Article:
Day: March 23, 2015

Review: Gun Street Girl by Adrian McKinty

Esta entrada es bilingüe, para ver la versión en castellano desplazarse hacia abajo

Serpent’s Tail, 2015. Format: Kindle. File Size: 885 KB. Print Length: 336 Pages. ASIN: B00MG5TBV6. eISBN: 978-1-78283-051-1. description: Belfast, 1985. Gunrunners on the borders, riots in the cities,The Power of Love on the radio. And somehow, in the middle, Detective Inspector Sean Duffy is hanging on, a Catholic policeman in the hostile Royal Ulster Constabulary. Duffy is initially left cold by the murder of a wealthy couple, shot dead while watching TV. And when their troubled son commits suicide, leaving a note that appears to take responsibility for the deaths, it seems the case is closed. But something doesn’t add up, and people keep dying. Soon Duffy is on the trail of a mystery that will pit him against shadowy US intelligence forces, and take him into the white-hot heart of the biggest political scandal of the decade. (Source: Serpent’s Tail)

Adrian McKinty takes up again the character of Sean Duffy, the protagonist of The Troubles Trilogy (see my reviews here, here and here).

It’s November 1985. Reagan’s the president, Thatcher’s the PM, Gorbachev has recently taken the reins of the USSR. The number-one album in the country is Sade’s Promise and Jennifer Rush’s torch son ‘The Power of Love’ is still at the top of the chart where it has remained for a dispiritingly long time…

As is his custom, McKinty uses characters and real cases upon which he builds his work of fiction. The case here revolves around the murder of a wealthy couple under strange circumstances and the subsequent suicide of their son, the main suspect. But what seems to be an open-and-shut case, soon it will become something much more complicated. In any case the plot is not necessarily the most outstanding feature of the novel, although it is well structured and is interesting. In my view what makes this book an outstanding experience is the quality of the writing, the complexity of the characters and the authenticity of the context in which the story takes place. Moreover, it is a highly entertaining read and, occasionally, with a nice sense of humour. Highly recommended.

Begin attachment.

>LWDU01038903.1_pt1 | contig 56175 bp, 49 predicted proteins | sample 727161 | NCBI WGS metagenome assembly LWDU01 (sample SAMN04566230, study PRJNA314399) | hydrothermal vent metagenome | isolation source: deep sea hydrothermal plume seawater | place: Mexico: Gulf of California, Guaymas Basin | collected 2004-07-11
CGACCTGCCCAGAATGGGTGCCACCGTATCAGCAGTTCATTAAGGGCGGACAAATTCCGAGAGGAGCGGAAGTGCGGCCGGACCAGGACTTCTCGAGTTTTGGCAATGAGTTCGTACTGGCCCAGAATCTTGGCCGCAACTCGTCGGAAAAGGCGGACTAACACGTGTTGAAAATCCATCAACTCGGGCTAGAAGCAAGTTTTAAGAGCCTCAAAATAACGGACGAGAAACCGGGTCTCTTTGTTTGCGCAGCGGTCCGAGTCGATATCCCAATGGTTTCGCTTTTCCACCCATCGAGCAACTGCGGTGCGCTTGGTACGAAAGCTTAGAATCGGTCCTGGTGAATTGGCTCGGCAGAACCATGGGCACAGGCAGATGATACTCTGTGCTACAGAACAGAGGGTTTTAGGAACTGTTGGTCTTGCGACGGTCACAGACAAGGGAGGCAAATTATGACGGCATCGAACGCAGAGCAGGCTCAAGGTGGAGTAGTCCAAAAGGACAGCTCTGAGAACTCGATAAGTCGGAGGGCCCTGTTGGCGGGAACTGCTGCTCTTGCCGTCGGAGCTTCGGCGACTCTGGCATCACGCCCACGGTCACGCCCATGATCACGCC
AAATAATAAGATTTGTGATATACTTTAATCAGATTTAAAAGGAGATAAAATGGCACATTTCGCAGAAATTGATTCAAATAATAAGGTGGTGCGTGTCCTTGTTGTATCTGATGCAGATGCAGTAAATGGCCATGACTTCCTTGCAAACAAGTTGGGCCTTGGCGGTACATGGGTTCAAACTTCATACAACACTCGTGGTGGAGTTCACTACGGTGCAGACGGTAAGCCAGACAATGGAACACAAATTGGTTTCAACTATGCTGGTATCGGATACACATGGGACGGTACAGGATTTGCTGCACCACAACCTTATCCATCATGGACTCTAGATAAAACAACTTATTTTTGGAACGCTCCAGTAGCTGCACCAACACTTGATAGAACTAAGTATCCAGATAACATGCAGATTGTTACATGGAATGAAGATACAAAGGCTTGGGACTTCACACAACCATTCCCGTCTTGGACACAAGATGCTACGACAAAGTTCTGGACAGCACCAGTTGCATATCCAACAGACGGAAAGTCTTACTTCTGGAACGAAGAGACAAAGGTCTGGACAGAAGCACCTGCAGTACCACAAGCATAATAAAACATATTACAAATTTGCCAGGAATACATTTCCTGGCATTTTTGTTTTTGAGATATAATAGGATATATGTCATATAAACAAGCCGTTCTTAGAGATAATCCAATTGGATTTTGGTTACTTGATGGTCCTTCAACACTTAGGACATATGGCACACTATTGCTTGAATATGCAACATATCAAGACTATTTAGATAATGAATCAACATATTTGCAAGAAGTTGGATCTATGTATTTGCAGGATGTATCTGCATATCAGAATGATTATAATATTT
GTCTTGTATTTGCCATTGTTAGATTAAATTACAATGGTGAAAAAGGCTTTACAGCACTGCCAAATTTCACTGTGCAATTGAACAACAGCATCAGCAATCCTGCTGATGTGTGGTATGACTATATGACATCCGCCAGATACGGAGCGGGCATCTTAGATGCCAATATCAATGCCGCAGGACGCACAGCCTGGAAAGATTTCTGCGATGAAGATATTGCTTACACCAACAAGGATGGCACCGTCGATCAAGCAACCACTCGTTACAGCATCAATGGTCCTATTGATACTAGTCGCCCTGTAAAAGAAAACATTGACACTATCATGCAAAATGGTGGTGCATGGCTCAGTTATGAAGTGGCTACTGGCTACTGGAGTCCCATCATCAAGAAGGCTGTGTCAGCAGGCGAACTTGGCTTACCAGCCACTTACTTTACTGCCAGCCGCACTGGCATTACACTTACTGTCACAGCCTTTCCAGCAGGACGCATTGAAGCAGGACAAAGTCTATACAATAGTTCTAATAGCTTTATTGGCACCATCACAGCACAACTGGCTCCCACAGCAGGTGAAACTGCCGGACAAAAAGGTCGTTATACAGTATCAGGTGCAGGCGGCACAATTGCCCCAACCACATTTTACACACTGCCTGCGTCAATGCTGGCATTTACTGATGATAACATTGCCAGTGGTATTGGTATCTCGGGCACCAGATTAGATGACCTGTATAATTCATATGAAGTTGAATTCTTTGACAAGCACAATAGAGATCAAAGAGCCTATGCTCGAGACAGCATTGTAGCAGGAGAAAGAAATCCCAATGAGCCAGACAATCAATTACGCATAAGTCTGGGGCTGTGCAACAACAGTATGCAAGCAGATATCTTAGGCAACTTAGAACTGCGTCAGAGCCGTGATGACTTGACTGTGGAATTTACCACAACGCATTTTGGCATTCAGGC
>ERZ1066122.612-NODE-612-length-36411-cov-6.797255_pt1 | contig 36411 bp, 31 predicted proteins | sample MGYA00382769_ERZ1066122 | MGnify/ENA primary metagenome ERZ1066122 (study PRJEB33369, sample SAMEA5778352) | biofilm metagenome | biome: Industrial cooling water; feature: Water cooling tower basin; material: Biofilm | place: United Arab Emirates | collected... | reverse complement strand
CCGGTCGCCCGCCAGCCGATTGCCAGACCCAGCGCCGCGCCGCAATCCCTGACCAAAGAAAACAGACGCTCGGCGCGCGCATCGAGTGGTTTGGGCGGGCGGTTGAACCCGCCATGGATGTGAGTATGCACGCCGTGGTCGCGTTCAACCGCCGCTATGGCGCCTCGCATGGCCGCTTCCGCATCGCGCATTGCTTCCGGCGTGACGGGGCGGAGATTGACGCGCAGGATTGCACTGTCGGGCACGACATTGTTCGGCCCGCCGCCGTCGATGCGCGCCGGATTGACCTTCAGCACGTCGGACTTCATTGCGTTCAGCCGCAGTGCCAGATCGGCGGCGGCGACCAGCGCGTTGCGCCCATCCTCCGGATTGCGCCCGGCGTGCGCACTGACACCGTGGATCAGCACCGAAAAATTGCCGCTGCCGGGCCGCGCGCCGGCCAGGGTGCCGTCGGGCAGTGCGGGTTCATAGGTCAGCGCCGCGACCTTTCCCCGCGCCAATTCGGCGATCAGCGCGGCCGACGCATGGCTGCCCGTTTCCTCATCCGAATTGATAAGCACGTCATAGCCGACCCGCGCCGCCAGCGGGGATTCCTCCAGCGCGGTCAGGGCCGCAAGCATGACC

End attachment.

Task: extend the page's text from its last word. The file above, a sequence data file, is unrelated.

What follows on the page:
My rating: A+ (Don’t delay, get your hands on a copy of this book)

Adrian McKinty was born and grew up in Northern Ireland. He studied law, politics and philosophy at university. In the early 1990’s he moved to New York City where he worked in bars, bookstores and building sites. He now lives in Melbourne, Australia. The first Sean Duffy novel The Cold Cold Ground won the 2013 Spinetingler Award for best crime novel, its sequel I Hear The Sirens In The Street, won the 2014 Barry Award for best mystery novel (paperback original) and In The Morning I’ll Be Gone won the 2014 Ned Kelly Award for best fiction and was named as one of the 10 best crime novels of 2014 by the American Library Association.

Gun Street Girl has been reviewed at Euro Crime (Mark Bailey), Crime Always Pays (Declan Burke), Shots Magazine (Adrian Magson), Crime Scene NI (Gerard Brennan), Reviewing the evidence (Karen Chisholm), among others.

Adrian McKinty Website

Adrian McKinty’s blog: The Psychopathology of Everyday Life

Serpent’s Tail

Seventh Street Books

Gun Street Girl de Adrian McKinty

Descripción del libro: Belfast, 1985. Trafico de armas en las fronteras, disturbios en las ciudades, The Power of Love se escucha en la radio. Y en medio de todo esto, en cierto sentido, se encuentra el detective inspector Sean Duffy, un policía católico en la hostil Real Policía del Ulster. Duffy permanece inicialmente frio ante el asesinato de una rica pareja, muerta a tiros mientras veía la televisión. Y cuando su problemático hijo se suicida, dejando una nota en la que da la impresión que asume la responsabilidad por los asesinatos, parece que el caso está cerrado. Pero hay algo que no cuadra, y la gente sigue muriendo. Pronto Duffy está sobre la pista de un misterio que lo enfrentará contra las oscuras fuerzas de inteligencia de los Estados Unidos, y le conducirá hasta el centro más candente del mayor escándalo político de la década. (Fuente: Serpent’s Tail, mi traducción libre)

Adrian McKinty retoma el personaje de Sean Duffy, el protagonista de su trilogía The Troubles (ver mis reseñas aquí, aquí y aquí).